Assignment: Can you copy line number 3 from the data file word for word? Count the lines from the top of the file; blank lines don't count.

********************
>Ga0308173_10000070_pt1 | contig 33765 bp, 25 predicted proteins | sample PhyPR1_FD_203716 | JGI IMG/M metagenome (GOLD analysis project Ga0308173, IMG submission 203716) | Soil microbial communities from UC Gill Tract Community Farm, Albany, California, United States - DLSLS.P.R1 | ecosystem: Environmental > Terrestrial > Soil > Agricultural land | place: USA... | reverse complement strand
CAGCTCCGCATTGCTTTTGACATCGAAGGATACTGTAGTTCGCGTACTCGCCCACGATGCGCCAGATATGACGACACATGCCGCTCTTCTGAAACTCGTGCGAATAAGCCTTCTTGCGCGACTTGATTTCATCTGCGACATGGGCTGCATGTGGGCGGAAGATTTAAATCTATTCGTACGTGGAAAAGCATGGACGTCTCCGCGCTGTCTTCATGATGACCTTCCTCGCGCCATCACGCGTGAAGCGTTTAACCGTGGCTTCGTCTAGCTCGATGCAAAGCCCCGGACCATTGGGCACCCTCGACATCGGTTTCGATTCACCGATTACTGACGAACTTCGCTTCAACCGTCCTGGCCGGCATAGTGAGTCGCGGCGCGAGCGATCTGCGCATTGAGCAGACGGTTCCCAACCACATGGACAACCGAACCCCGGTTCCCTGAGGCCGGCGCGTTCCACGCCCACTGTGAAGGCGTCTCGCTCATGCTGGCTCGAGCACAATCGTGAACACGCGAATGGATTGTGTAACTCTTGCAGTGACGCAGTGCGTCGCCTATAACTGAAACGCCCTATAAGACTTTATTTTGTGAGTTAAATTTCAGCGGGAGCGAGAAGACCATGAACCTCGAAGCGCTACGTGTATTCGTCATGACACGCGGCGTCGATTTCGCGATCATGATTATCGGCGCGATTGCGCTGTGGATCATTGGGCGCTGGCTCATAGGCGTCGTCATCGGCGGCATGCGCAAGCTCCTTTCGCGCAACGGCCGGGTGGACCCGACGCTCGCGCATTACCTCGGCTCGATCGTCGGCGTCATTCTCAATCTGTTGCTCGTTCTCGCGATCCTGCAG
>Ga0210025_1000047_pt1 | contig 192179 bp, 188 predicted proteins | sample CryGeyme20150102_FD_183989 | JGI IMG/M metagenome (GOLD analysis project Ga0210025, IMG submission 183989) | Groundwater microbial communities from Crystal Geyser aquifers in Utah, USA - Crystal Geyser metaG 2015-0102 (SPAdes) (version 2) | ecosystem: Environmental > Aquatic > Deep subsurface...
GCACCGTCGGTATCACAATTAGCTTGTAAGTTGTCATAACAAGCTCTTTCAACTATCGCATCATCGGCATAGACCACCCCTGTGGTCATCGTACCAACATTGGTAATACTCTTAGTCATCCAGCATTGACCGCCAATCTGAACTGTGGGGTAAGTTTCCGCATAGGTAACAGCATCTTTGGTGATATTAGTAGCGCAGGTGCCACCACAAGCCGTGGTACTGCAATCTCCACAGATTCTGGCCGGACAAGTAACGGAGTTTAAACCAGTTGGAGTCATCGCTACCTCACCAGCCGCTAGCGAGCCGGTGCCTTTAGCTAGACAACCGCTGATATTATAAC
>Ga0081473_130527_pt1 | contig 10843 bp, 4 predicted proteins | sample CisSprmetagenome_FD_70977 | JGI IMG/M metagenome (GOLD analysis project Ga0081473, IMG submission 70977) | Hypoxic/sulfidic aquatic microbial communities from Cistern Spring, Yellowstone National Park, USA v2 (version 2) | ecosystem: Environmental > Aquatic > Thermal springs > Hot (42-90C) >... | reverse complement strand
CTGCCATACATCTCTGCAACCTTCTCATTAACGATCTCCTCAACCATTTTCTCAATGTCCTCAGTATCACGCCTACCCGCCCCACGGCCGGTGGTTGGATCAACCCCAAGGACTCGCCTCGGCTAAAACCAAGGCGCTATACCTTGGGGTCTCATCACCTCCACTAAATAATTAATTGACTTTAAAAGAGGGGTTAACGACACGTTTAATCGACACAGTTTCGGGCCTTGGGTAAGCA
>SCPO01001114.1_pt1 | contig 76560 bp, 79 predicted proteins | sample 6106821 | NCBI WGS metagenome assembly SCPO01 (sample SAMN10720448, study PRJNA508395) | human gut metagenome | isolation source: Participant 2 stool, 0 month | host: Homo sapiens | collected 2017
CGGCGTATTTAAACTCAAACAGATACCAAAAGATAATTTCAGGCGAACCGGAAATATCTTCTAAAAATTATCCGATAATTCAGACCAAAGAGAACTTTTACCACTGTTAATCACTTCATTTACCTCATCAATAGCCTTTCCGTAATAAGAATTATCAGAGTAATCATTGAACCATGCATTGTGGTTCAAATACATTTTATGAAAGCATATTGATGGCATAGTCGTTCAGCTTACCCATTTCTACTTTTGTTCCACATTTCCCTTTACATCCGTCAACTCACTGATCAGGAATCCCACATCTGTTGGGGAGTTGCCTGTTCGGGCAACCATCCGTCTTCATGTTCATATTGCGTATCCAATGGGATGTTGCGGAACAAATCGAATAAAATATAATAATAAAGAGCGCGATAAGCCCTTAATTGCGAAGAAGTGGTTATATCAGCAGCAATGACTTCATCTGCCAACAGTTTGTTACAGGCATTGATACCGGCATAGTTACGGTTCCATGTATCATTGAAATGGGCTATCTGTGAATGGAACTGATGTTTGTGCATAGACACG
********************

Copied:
>Ga0210025_1000047_pt1 | contig 192179 bp, 188 predicted proteins | sample CryGeyme20150102_FD_183989 | JGI IMG/M metagenome (GOLD analysis project Ga0210025, IMG submission 183989) | Groundwater microbial communities from Crystal Geyser aquifers in Utah, USA - Crystal Geyser metaG 2015-0102 (SPAdes) (version 2) | ecosystem: Environmental > Aquatic > Deep subsurface...